In an ideal world, there would be no limitations. Parties would be held in a spacious outdoor garden with stations set up for guests to enjoy activities and victuals at their leisure and in whatever sequence they prefer. In my world, we have limited space, limited furniture and a layout that requires maneuvring up and down stairs. So I often have to plan the flow of activities to minimize movement and/or maximize furniture use. For instance, at Jenna's indoor Halloween party last fall, we had only one table that was large enough for all the guests and which we used, in quick succession, for a pizza lunch, a craft and two games. In between those activities, that table had to be cleared and set up anew, and the guests were moved to another part of the house for a distractor event meanwhile. It felt as if we were constantly herding children back and forth. 
Jenna's 6th Halloween-themed birthday party: note the store-bought 
bingo cards. Maybe not as charming as hand-drawn but less fussy!

Emily's Archery party, held outdoors, had a much smoother flow - everyone finished lunch and cake, and then sat on the grass and decorated their bows for a good chunk of time before taking off on their own to try them out, no herding needed.

7 Maintain Equity, or Preassign Stuff.
Sometimes, as creative people, our deep need for variety can be our undoing. Case in point: Anything I mass-produce has to be made in different colors, or else I get bored. The variety in colorways and print make for glorious photographs and happy people. Unfortunately, the same cannot be said for party favors. When they are available in different colors for guests to choose from, the pink (why?) ones will always be more highly desired. If, like I was in my early party days, you are foolish enough to offer these to guests, saying "Who would like blue?" there will be fights. Err on the side of blandness and buy or make identical favors. 

Or, if you cannot bring yourself to provide identical stuff, preassign (yes, label them with names) them to individual guests. Zero fighting, plus all the guests will feel very special that stuff was actually "reserved" for them by name.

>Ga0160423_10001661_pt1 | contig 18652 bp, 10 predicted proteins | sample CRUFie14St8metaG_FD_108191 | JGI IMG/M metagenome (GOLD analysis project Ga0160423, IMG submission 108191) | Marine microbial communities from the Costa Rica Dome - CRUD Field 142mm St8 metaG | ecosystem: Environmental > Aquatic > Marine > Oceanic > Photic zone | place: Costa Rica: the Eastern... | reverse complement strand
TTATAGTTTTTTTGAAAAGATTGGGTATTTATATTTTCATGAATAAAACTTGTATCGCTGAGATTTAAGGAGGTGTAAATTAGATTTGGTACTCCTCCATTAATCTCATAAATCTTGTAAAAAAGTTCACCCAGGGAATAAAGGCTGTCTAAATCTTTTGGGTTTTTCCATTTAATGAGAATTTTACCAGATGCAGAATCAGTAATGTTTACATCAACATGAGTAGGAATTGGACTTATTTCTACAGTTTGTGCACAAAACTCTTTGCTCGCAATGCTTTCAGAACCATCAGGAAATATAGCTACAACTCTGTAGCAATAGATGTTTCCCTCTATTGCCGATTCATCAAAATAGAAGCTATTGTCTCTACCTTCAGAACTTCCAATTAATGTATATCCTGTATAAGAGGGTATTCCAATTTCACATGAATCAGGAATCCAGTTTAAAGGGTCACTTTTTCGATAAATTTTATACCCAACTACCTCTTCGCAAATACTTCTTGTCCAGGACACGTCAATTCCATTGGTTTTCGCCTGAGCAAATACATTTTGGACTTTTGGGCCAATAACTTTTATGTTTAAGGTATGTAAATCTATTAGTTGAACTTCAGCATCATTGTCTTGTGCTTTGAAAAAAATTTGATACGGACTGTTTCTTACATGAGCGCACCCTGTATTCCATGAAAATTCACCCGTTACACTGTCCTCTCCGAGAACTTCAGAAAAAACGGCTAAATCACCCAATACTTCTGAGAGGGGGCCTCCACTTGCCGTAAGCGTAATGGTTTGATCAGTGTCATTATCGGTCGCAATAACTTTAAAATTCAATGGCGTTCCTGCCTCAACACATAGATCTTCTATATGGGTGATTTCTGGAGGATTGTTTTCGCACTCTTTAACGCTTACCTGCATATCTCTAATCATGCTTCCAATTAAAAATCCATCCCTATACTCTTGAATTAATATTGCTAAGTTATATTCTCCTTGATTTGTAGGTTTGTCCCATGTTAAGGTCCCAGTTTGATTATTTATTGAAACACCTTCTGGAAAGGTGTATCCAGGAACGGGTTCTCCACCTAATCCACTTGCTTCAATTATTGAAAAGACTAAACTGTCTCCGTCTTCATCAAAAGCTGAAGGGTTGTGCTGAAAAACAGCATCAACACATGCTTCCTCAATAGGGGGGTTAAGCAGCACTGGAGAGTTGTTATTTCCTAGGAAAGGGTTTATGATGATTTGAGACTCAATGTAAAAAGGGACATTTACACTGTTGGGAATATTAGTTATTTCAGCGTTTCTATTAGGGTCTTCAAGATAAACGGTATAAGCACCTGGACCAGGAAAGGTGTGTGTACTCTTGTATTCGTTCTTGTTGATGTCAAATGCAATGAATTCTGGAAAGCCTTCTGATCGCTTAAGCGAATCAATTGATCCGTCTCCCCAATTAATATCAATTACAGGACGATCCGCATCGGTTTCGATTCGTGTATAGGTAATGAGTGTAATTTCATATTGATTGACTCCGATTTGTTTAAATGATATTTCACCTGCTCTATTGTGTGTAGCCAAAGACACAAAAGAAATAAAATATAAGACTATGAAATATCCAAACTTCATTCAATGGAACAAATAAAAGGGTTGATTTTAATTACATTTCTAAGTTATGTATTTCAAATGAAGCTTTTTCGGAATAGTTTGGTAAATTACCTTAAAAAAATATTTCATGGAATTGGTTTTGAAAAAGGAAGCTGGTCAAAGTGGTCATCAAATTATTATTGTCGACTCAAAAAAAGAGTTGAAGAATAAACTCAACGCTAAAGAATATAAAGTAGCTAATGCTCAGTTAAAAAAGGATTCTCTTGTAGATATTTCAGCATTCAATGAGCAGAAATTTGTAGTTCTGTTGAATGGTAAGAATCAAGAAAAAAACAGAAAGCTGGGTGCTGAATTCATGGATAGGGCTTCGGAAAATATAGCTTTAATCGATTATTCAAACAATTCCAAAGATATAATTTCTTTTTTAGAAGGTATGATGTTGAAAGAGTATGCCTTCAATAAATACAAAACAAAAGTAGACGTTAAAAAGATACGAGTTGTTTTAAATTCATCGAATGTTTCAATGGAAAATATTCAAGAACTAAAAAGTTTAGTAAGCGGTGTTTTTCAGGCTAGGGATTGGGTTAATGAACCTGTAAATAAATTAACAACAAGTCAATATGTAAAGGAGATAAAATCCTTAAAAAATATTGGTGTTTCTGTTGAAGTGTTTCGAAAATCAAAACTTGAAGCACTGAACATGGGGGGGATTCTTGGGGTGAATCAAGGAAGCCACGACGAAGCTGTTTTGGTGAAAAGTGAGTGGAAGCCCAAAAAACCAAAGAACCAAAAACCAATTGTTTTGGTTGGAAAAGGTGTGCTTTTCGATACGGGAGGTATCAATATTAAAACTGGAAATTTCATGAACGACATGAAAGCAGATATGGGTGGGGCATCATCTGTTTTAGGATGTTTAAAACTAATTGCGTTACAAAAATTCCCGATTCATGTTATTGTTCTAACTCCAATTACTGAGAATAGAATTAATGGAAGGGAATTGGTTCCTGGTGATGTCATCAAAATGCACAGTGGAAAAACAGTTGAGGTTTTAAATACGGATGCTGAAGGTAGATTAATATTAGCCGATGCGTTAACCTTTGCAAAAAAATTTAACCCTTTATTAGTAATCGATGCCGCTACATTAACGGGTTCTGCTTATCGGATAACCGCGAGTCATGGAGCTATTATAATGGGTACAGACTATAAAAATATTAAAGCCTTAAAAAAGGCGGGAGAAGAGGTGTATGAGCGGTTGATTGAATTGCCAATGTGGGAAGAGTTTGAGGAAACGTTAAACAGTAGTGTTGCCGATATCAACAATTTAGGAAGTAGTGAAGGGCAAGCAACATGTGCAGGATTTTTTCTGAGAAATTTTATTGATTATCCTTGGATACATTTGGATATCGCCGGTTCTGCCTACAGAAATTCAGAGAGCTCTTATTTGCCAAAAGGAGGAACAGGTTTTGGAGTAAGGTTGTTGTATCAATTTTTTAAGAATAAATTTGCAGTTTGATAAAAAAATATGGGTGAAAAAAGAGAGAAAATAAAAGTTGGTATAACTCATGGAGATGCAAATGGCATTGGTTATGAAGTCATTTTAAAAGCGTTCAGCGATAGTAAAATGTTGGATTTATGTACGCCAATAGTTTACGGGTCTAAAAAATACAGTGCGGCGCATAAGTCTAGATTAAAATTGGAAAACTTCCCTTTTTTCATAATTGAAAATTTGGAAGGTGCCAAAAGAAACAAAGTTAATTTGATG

We use the same Preassignment Principle with the gift-opening sequence. Left to their own devices, all the guests will want to have their gift opened first by the birthday kid. I once even stupidly provoked them by asking, "Who would like to go first?" (Smack self upside the head). I am now wiser. We draw names out of a hat to decide the sequence. This way, it looks like a fun game of luck and randomness but it's actually a controlled environment. Either way, everyone feels that it's fair. Plus, if you're particularly smart, you could get a sibling of the birthday kid to draw the names- it makes them feel important at a time when all the attention is on their VIP sister (or brother). Extra equity-feeling all round. High fives for everyone!

8 Don't make it all.
Buy at least half the stuff for the party. I like to divide the handmaking so that I'm not overworking on the day of the party itself. So if I'm sewing butterfly wings in the days before, I'm not frosting a home-baked cake on the day of. And I won't put streamers and balloons all over the deck if I'm also going to be decorating cupcakes half an hour after. 

Ah, the wisdom of hindsight, gained from ten parties' worth of mistakes! I love that moment when a party is over and I can kick back and relax. I am never stressed by the prep (cardboard and sewing- whoo!), but directing the proceedings on the day itself feels like I'm just waiting to exhale. After, though, I always look at the lovely photos of the kids' happy faces and decide that it was worth it. Let's be honest - themed kid-friend parties are fun. I'd give my time and effort any day to throw those for my kids as long as they want them. But what I wouldn't also give for just a pot of curry and a houseful of family!

What party tips do you have to share?

Thursday, June 20, 2013

Bug Party - Flower Pillows

Fat flowers for the bug party games!

These were the easiest things to make- just cut out flower shapes, 

applique on round green centers,

stuff (deploy the children)

and get instant flower pillows -

all plump and happy.

This was a really good way to use up the smaller fleece remnants from bygone costume-sewing adventures -you know, those bits that are too big to be considered scraps on which to test machine tension. 

I made these 2D pillows (meaning they were a flat sandwich) because they had to be mass-produced quickly for the party. So they're fat in the middle and flat at the edges. Were I doing these for real interior decorating, I might have added a gusset to make them more uniformly 3D. And maybe piping, but only because I'd put piping anywhere.  

Here's the pattern template. 

  1. This is a PARTIAL pattern template. It is of ONE PETAL of the flower. You need to print 5 copies, cut the five petals out and stick them together with tape as shown. This will give you the full pattern.
  2. This full pattern has NO seam allowances, so be sure to add your own around the border. 
  3. I did not include the standard 1" callibration square because there is no standard size this flower pillow needs to be. Size it up or down as you wish.